Archive for the ‘feminist theory’ Category

An observation from an acquaintance. Many Filipino businessmen, he said, find that they already had an “in” with their counterparts from Saudi Arabia and other Middle Eastern countries. That young businessmen from the Middle East felt an affinity   with Filipinos. Magaan ang loob.

The reason? These businesspeople from the Middle East grew up with Filipina nannies. Because of their carework, said this acquaintance, Filipina women are in such positions of  influence over the next generation of businesspeople from the Middle East. Pinoy entrepreneurs, he said, could use trade on this predisposed goodwill as capital.

The gender dynamics of Filipino labor migration shifted around the 1980s. More women were recruited for domestic work, a trend that continues today. An estimated 70 percent of the 3,000 Filipinos who leave the country each day due to labor migration are women.

I had already known Filipina mothers work as nannies and caregivers, even as they leave their own children behind.  That these women’s labor feed the remittances that keep the Philippine economy afloat. And that all these benefits to the country, to the private sector, have come at great personal cost to women who spent years away from their own children.

But it still makes me sad and angry to note that decades later, long after their children had grown up without their presence, these women’s labor and sacrifice continues to generate wealth. But not for them.


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Last week, three young women from the Feminist Majority Foundation visited the large Intro to Women’s Studies class that I work as a TA. They did what I take to be a standard invitation:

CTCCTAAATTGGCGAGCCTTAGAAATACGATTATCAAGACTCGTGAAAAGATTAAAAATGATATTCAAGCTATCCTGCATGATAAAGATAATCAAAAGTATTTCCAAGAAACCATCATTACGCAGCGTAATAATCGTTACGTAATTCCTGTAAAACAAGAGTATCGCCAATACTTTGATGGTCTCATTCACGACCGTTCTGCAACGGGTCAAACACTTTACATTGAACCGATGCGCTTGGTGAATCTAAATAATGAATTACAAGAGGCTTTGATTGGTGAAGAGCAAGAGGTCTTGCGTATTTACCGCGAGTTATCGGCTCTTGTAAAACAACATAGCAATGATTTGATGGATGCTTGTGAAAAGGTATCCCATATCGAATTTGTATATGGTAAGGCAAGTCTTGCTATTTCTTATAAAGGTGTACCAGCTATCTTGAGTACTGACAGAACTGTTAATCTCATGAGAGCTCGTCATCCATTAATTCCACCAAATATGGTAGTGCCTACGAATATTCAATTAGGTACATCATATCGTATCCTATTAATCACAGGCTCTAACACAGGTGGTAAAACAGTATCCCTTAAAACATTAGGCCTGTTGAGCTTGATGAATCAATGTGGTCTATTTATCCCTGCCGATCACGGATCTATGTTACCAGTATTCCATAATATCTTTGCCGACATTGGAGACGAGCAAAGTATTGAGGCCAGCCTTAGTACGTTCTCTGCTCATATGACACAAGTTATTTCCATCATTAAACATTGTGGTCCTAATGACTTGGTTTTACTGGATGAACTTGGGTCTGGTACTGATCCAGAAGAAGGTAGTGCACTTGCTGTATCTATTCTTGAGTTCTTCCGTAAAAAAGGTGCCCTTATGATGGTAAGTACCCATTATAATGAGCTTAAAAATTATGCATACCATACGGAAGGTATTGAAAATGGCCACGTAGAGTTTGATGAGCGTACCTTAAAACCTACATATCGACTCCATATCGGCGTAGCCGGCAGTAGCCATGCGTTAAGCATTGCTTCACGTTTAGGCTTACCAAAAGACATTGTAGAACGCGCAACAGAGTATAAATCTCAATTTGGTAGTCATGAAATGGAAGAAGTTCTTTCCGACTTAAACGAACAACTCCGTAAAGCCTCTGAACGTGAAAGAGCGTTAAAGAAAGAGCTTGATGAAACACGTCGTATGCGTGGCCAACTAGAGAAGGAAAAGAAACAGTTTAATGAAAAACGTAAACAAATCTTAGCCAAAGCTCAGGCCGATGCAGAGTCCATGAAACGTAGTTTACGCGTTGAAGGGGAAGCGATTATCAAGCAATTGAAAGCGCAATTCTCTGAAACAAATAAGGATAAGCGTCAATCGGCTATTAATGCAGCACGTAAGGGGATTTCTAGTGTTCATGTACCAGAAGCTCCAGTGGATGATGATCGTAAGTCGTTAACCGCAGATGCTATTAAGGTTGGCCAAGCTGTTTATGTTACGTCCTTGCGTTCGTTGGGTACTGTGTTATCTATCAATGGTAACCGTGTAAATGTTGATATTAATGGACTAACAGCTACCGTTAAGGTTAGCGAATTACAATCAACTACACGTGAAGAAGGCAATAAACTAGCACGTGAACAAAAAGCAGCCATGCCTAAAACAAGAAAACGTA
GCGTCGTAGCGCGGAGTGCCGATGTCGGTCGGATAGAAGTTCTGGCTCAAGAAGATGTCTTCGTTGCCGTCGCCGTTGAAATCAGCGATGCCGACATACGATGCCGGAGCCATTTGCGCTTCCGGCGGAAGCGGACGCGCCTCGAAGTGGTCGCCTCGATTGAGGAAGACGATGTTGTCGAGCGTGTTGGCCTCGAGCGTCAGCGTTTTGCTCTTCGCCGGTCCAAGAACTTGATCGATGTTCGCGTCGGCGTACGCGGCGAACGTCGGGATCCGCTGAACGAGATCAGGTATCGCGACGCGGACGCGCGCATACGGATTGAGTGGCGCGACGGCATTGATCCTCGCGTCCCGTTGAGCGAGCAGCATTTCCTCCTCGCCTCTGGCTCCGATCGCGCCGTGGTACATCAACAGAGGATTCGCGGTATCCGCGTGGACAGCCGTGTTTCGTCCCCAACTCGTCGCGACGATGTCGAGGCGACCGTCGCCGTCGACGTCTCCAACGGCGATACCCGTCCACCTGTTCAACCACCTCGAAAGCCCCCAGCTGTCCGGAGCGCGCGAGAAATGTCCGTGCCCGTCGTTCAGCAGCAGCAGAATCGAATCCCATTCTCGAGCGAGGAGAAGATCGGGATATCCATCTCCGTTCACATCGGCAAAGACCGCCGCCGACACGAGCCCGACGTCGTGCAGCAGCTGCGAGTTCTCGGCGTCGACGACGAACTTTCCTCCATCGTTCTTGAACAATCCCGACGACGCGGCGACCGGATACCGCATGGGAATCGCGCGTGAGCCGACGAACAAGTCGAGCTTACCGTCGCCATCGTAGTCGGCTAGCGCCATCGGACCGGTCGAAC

FMF member: Okay! So who here is a feminist? Raise your hand!

(a smattering of hands go up)

FMF rep: Okay! So who here believes there should be equality between men and women?

(A lot more hands go up, but slowly.)

FMF rep: Okay  then!  That means you’re all feminists!

This is a group of young women and men, taking a Women’s Studies class. A large portion of the students were women of color. And they did not identify as feminist. If I was an FMF representative, I’d be curious to know why. Perhaps we could talk about their ideas about feminism. What was it about feminism, or perhaps just the term “feminist,” that they did not find relatable?

They FMF members smiled a lot, and seemed like nice enough young women. But they were also arrogant, and their blithe dismissal of any concerns the students had — oh yes you too are a feminist! — made me angry.

When I met with my students in discussion class, I asked them about why they didn’t raise their hands. Some said it was just because they were uncomfortable with the term.

A number were upset about FMF’s support for the invasion and continued occupation of Afghanistan. One student used the term “colonialist,” and another said it was attempt to “save brown women from brown men.” These were first- and second-year students, quoting Spivak. I almost cried.

Others took issue with the second question, the facile “equality between men and women.” One Chicana student recalled the racism leveled at her father, her brothers, and her boyfriend faced every single day. Another student brought up Devah Pager’s “The Mark of a Criminal Record,” a matched-pair experiment that showed how white men with criminal records still received higher job callback rates that Black applicants with similar work experience but no criminal record. What men were the FMF reps referring to?